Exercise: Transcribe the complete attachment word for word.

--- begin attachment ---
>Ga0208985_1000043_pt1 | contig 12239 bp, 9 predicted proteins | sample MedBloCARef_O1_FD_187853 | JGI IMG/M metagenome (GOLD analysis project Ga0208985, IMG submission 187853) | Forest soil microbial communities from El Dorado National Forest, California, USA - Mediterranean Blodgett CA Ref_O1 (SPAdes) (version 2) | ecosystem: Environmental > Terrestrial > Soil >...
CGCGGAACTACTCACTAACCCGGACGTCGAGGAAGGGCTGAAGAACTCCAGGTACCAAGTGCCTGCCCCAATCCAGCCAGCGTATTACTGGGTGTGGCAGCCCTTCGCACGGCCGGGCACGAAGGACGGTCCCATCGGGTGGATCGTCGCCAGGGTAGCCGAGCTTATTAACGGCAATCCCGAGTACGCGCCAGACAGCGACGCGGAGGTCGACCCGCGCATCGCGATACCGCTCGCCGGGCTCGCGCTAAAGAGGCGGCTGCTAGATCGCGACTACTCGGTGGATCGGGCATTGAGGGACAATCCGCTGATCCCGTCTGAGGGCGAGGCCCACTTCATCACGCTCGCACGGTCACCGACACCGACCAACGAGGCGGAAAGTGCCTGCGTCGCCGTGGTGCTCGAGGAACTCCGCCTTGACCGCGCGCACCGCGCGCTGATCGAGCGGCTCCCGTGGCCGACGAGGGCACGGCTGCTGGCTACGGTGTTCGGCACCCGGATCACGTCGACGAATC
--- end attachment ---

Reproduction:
>Ga0208985_1000043_pt1 | contig 12239 bp, 9 predicted proteins | sample MedBloCARef_O1_FD_187853 | JGI IMG/M metagenome (GOLD analysis project Ga0208985, IMG submission 187853) | Forest soil microbial communities from El Dorado National Forest, California, USA - Mediterranean Blodgett CA Ref_O1 (SPAdes) (version 2) | ecosystem: Environmental > Terrestrial > Soil >...
CGCGGAACTACTCACTAACCCGGACGTCGAGGAAGGGCTGAAGAACTCCAGGTACCAAGTGCCTGCCCCAATCCAGCCAGCGTATTACTGGGTGTGGCAGCCCTTCGCACGGCCGGGCACGAAGGACGGTCCCATCGGGTGGATCGTCGCCAGGGTAGCCGAGCTTATTAACGGCAATCCCGAGTACGCGCCAGACAGCGACGCGGAGGTCGACCCGCGCATCGCGATACCGCTCGCCGGGCTCGCGCTAAAGAGGCGGCTGCTAGATCGCGACTACTCGGTGGATCGGGCATTGAGGGACAATCCGCTGATCCCGTCTGAGGGCGAGGCCCACTTCATCACGCTCGCACGGTCACCGACACCGACCAACGAGGCGGAAAGTGCCTGCGTCGCCGTGGTGCTCGAGGAACTCCGCCTTGACCGCGCGCACCGCGCGCTGATCGAGCGGCTCCCGTGGCCGACGAGGGCACGGCTGCTGGCTACGGTGTTCGGCACCCGGATCACGTCGACGAATC